Naimgear and me did all of this before on the Xbox One. We had a large base with a huge warehouse for flying dinosaurs and a giant pen for our Sarcosaurs (giant crocodiles). We had enough gear to comfortably travel anywhere south of the snow biomes without worry. We were friends with the huge tribe on our server that casually marched around the island on t-rexes and controlled the central valleys. Then we lost it all.

In Ark, when you log off your character simply falls asleep wherever they stand. We were playing on a PvP server so anything is fair game. In the middle of the night a group broke into our base using explosives. They killed all of our dinosaurs, destroyed most of our buildings and stole everything we owned. When we logged on there was nothing. All of those hours we’d spent amassing that dinosaur collection were gone. We stopped playing.

But now for some reason we’re back. Arrow, Naimgear, and me have all started a new tribe on a new PvP server on the PC. We’ve gone for an unofficial server this time with five times the gathering speed and ten times the taming speed. This means a dinosaur (like a Pteradon) that used to take an hour to tame now only takes six minutes, when you hit a rock you get 5 pieces of stone instead of one, everything is sped up.

We’ve got a nice new base on the edge of a cliff, we’ve tamed a few useful dinosaurs, we’ve started building a big new pen to keep it in. Of course the first night we logged off Arrow woke up to find us all in cages with all our stuff stolen, but he broke the cages and dragged us back inside so it’s probably fine.

There’s something undeniably addictive about Ark. There’s always something to do, some way to progress. Right now I’m looking for a giant armadillo so I can harvest stone quicker to build up our buildings. Naimgear wants to surround our base with spikes to keep would-be-thieves at bay (as long as they don’t fly), Arrow wants a frog. Whenever I log on, I’ll be able to do something. There’s always the chance we’ll lose everything again, but then there’s also the chance we won’t, that we’ll be able to defend, that we’ll survive long enough to explore the frozen north or the murky depths of the ocean. If we manage to do that, there’s a whole expansion available to take us into the desert.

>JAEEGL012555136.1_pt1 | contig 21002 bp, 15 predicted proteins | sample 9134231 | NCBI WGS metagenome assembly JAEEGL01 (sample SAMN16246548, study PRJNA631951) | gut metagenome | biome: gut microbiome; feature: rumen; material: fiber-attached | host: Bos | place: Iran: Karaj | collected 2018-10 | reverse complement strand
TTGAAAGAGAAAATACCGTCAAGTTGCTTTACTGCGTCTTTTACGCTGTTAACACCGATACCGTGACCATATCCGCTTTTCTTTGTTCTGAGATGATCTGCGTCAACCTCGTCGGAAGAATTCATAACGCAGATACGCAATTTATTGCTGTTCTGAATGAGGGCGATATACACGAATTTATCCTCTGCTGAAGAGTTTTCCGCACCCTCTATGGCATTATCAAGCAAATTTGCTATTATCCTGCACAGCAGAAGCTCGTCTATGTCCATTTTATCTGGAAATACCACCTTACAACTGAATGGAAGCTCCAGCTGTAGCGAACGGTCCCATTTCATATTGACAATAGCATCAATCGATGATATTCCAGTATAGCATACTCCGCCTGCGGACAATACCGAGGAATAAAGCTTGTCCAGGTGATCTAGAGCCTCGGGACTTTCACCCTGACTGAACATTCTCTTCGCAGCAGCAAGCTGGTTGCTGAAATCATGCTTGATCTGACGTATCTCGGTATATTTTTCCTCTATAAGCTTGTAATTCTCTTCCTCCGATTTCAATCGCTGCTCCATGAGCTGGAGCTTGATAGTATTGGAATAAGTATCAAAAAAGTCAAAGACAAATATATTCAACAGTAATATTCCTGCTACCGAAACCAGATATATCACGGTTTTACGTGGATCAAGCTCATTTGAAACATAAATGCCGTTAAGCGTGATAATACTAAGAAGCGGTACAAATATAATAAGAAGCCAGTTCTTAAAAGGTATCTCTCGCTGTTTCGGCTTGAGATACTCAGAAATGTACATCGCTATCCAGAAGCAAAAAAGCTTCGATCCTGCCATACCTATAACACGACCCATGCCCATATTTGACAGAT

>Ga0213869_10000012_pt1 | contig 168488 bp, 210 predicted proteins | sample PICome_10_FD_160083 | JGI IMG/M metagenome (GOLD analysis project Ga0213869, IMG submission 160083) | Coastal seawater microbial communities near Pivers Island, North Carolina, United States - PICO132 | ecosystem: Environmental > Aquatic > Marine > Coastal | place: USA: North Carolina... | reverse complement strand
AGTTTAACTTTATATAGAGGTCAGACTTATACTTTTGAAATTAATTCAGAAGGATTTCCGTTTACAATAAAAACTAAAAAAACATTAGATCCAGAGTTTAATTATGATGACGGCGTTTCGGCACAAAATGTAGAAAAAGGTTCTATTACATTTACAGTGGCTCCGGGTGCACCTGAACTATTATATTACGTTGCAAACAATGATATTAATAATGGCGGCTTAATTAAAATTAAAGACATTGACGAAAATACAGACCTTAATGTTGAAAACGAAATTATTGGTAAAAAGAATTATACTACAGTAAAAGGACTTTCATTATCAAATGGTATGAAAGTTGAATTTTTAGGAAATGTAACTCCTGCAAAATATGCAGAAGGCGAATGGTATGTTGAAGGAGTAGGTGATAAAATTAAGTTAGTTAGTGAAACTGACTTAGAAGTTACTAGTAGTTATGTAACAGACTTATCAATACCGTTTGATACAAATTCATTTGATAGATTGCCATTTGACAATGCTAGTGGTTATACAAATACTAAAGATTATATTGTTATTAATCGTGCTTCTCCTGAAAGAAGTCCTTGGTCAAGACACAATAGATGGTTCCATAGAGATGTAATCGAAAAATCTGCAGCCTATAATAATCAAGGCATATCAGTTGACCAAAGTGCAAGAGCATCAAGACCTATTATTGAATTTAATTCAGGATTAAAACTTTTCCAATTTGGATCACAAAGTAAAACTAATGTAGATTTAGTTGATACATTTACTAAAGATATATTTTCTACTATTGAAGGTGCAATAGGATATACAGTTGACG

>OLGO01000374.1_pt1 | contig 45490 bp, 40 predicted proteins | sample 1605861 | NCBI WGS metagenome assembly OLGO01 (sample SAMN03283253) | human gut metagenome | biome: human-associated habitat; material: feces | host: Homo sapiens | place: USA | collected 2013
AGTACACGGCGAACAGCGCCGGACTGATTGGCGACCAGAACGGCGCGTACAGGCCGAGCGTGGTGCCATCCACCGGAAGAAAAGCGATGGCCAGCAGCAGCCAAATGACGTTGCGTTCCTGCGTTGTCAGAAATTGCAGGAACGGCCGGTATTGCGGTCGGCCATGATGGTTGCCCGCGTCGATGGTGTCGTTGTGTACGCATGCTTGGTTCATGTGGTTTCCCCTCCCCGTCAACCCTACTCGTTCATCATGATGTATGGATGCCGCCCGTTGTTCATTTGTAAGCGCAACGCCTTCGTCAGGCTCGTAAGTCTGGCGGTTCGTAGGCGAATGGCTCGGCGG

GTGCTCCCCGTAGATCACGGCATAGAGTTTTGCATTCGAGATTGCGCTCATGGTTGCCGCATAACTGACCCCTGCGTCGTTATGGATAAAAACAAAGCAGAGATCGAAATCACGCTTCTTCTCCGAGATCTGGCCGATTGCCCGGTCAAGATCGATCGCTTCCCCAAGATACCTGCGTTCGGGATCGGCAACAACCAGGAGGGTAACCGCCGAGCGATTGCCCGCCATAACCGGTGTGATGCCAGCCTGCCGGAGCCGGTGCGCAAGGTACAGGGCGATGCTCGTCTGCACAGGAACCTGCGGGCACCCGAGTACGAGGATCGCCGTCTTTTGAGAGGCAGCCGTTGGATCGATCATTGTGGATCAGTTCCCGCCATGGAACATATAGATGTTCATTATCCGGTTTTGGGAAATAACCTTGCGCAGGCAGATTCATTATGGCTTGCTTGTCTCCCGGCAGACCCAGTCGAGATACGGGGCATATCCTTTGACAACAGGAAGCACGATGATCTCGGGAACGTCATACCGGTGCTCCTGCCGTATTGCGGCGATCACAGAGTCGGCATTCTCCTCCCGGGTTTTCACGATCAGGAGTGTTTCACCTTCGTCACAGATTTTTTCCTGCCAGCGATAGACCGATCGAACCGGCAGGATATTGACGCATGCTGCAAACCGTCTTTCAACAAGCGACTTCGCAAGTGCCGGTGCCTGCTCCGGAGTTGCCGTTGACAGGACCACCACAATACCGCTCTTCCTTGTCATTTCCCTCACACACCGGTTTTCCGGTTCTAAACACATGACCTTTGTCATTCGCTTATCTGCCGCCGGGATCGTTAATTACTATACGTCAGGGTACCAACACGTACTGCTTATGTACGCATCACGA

Ark might be Early Access, and it might seem incredibly unfair, but it’s a hell of a lot of fun and definitely worth your money.

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Games of 2016

While 2016 might have been a terrible year for politics, celebrity deaths, the environment, migrant populations and Suicide Squad adaptations, it was good in one respect: Games.

From the start of the year we’ve had a succession of incredibly good games this year, many of which might have been overlooked because they were sequels or reboots. We couldn’t possibly list every game we’ve loved this year but we’ve highlighted the two games that have really stood out to us for being excellent, alongside one that stood out for various other reasons.

As always leave your comments below and let us know what your games of 2016 were!

Runner Up

We play a lot of First Person Shooters and this year has been amazing for them. Call of Duty is surprisingly great with an enjoyable (if cheesy) campaign and an admittedly familiar but very addictive multiplayer, Overwatch proved that Blizzard could stretch out into entirely unfamiliar genres and beat the current champs (I’m looking at your Team Fortress) at their own game, Battlefield somehow made World War One fun, which we’re hoping is a good thing, Titanfall 2 added a fantastic campaign while improving everything about the original’s fantastic multiplayer.

But despite all of those phenomenal games, there was one that stood out for us, and surprised us. Doom

Doom is a reboot of the original game and it manages to get the feel of the originals right while completely updating them for the modern gamer. It looks gorgeous, it flows incredibly well (and ran well on all platforms), it’s a decent length, it’s incredibly punishing on higher difficulties, and the soundtrack was amazing. OK so the multiplayer wasn’t so great (although is far more fun than some would have you believe) but they need something to work on improving for Doom II right?